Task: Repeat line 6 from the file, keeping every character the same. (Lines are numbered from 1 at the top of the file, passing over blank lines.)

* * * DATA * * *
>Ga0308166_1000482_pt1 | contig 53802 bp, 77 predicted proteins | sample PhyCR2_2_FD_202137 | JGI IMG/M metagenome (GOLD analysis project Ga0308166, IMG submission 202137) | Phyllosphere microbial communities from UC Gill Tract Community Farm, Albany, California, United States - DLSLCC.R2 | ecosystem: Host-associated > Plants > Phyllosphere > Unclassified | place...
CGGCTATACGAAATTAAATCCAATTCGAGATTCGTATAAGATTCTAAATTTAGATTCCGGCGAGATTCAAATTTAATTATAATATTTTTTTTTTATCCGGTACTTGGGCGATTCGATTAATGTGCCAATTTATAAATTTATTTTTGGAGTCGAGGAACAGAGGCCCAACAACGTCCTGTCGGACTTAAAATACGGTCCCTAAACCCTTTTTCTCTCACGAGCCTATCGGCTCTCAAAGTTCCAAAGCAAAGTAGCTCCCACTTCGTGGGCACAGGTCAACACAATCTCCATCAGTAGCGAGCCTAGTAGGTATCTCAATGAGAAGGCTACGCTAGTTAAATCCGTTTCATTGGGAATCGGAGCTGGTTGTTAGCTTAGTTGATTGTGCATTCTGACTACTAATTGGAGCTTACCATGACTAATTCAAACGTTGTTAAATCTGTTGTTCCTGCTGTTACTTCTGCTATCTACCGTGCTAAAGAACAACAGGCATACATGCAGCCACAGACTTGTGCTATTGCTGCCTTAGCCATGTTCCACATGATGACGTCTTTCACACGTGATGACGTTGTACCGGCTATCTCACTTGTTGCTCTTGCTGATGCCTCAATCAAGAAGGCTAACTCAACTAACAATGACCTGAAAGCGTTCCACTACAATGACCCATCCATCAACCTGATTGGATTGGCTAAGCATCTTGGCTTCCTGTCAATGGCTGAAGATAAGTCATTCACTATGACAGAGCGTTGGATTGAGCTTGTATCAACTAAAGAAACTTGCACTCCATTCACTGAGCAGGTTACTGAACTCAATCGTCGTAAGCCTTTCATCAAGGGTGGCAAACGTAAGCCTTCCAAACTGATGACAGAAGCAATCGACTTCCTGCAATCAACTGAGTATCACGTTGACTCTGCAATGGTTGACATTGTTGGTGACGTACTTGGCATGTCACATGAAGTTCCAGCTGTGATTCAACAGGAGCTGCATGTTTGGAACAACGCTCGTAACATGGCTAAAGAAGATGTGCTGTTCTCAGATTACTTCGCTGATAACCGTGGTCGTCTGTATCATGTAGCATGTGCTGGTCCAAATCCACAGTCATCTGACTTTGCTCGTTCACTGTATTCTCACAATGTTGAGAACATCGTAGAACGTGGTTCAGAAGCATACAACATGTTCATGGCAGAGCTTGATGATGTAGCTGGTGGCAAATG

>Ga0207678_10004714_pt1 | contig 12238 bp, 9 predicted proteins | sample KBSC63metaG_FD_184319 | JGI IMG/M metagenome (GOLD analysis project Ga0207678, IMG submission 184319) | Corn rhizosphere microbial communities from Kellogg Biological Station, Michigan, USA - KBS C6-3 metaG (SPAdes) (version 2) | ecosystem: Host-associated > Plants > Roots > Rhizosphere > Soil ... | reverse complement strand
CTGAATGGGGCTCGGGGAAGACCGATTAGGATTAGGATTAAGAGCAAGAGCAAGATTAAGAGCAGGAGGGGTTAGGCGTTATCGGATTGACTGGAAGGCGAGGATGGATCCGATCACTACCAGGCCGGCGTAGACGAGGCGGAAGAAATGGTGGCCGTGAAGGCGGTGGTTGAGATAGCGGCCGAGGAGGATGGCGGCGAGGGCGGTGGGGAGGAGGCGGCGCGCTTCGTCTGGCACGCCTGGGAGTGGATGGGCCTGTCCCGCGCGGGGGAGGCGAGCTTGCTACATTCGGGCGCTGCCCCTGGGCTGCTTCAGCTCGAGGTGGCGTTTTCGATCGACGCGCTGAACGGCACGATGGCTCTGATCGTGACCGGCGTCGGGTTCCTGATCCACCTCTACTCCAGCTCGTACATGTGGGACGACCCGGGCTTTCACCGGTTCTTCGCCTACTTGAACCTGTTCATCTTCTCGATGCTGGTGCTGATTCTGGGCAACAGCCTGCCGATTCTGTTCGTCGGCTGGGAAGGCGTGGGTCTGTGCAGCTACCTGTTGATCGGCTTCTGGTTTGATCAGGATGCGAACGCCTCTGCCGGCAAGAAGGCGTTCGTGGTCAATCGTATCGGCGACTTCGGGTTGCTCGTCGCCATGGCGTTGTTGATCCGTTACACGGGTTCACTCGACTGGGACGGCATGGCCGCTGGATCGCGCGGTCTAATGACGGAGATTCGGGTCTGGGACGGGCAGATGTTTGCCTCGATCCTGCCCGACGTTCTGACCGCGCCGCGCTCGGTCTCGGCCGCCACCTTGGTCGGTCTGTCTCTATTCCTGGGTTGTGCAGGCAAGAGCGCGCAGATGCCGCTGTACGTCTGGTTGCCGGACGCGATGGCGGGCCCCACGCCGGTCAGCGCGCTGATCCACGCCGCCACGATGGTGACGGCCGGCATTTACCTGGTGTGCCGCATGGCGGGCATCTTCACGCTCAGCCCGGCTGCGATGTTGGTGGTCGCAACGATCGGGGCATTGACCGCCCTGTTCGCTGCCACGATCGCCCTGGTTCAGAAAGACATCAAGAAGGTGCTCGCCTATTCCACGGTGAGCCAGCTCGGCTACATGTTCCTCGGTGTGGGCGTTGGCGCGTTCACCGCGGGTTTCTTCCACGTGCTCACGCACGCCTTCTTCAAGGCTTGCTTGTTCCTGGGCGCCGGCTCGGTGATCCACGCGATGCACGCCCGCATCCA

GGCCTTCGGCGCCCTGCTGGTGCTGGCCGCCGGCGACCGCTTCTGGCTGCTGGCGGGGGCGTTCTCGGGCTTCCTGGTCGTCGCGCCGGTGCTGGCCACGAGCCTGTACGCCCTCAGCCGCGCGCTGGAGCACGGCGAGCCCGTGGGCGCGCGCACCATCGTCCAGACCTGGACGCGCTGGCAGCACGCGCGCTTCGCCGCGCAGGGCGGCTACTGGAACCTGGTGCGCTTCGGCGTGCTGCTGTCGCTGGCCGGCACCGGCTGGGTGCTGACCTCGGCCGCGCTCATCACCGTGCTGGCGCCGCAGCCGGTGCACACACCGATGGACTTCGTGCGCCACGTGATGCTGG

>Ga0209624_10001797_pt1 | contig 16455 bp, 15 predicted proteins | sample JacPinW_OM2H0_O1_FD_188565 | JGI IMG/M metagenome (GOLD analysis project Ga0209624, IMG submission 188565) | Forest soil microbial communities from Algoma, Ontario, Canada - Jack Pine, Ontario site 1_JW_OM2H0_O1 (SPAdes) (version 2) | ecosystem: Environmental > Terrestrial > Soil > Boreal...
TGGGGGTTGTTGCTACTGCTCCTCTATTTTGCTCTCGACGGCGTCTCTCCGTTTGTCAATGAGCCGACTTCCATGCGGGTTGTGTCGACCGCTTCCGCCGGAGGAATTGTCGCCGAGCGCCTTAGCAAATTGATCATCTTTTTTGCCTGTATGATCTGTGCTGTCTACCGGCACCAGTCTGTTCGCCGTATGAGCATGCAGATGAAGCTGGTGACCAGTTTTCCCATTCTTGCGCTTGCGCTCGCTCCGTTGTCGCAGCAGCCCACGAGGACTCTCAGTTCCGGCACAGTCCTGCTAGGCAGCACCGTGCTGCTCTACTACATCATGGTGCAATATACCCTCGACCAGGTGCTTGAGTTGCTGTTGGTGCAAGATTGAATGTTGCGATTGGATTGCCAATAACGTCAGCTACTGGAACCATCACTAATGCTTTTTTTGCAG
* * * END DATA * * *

>Ga0209624_10001797_pt1 | contig 16455 bp, 15 predicted proteins | sample JacPinW_OM2H0_O1_FD_188565 | JGI IMG/M metagenome (GOLD analysis project Ga0209624, IMG submission 188565) | Forest soil microbial communities from Algoma, Ontario, Canada - Jack Pine, Ontario site 1_JW_OM2H0_O1 (SPAdes) (version 2) | ecosystem: Environmental > Terrestrial > Soil > Boreal...